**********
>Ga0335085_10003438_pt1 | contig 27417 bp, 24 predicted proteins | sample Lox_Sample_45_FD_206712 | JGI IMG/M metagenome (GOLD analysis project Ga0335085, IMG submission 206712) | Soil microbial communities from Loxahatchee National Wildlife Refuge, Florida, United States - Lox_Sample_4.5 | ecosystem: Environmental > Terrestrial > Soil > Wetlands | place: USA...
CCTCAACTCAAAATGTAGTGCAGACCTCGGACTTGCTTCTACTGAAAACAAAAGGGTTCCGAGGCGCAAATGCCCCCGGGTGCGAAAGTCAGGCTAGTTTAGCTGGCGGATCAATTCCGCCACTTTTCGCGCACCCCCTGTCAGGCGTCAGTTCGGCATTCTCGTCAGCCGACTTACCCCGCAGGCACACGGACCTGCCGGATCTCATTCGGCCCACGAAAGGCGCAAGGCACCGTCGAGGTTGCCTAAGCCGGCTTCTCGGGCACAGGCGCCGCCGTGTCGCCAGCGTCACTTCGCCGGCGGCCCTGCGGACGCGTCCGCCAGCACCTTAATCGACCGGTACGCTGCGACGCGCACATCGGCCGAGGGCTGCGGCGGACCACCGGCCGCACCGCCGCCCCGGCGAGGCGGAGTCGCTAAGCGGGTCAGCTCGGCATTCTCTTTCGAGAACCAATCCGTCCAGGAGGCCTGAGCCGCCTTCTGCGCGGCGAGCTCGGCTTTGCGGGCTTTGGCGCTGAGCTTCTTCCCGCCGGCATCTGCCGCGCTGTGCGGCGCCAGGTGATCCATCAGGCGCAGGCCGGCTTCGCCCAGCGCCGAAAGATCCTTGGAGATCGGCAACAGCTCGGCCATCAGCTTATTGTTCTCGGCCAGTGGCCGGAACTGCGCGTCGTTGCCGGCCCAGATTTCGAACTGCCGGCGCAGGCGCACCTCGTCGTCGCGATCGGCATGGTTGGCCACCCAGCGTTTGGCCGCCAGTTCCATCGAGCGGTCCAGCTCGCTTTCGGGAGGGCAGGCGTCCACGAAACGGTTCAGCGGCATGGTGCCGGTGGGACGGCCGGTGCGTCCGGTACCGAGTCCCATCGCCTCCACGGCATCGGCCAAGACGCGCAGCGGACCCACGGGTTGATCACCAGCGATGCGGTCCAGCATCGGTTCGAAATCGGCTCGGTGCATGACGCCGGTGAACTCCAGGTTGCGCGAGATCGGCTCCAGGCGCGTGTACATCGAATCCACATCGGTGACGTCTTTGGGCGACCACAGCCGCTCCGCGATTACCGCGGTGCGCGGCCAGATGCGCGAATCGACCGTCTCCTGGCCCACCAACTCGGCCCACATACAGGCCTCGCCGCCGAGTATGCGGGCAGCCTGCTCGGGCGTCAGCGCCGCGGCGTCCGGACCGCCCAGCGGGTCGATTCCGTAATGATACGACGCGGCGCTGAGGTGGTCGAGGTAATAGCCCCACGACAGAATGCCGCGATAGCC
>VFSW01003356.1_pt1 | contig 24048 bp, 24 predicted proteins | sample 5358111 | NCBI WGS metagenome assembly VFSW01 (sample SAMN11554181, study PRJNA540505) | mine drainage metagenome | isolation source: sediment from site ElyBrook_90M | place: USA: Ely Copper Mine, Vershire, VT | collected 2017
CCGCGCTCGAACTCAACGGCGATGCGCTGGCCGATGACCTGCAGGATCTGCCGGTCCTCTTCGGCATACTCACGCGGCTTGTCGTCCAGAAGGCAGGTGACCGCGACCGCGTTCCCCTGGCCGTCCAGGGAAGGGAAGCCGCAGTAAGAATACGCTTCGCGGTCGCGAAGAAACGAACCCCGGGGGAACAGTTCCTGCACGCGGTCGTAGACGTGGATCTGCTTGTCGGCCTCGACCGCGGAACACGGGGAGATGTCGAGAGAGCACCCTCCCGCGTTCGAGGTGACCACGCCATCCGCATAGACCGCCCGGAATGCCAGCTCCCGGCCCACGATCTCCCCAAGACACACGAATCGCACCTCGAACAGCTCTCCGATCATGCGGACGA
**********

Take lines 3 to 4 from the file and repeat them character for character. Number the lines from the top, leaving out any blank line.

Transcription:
>VFSW01003356.1_pt1 | contig 24048 bp, 24 predicted proteins | sample 5358111 | NCBI WGS metagenome assembly VFSW01 (sample SAMN11554181, study PRJNA540505) | mine drainage metagenome | isolation source: sediment from site ElyBrook_90M | place: USA: Ely Copper Mine, Vershire, VT | collected 2017
CCGCGCTCGAACTCAACGGCGATGCGCTGGCCGATGACCTGCAGGATCTGCCGGTCCTCTTCGGCATACTCACGCGGCTTGTCGTCCAGAAGGCAGGTGACCGCGACCGCGTTCCCCTGGCCGTCCAGGGAAGGGAAGCCGCAGTAAGAATACGCTTCGCGGTCGCGAAGAAACGAACCCCGGGGGAACAGTTCCTGCACGCGGTCGTAGACGTGGATCTGCTTGTCGGCCTCGACCGCGGAACACGGGGAGATGTCGAGAGAGCACCCTCCCGCGTTCGAGGTGACCACGCCATCCGCATAGACCGCCCGGAATGCCAGCTCCCGGCCCACGATCTCCCCAAGACACACGAATCGCACCTCGAACAGCTCTCCGATCATGCGGACGA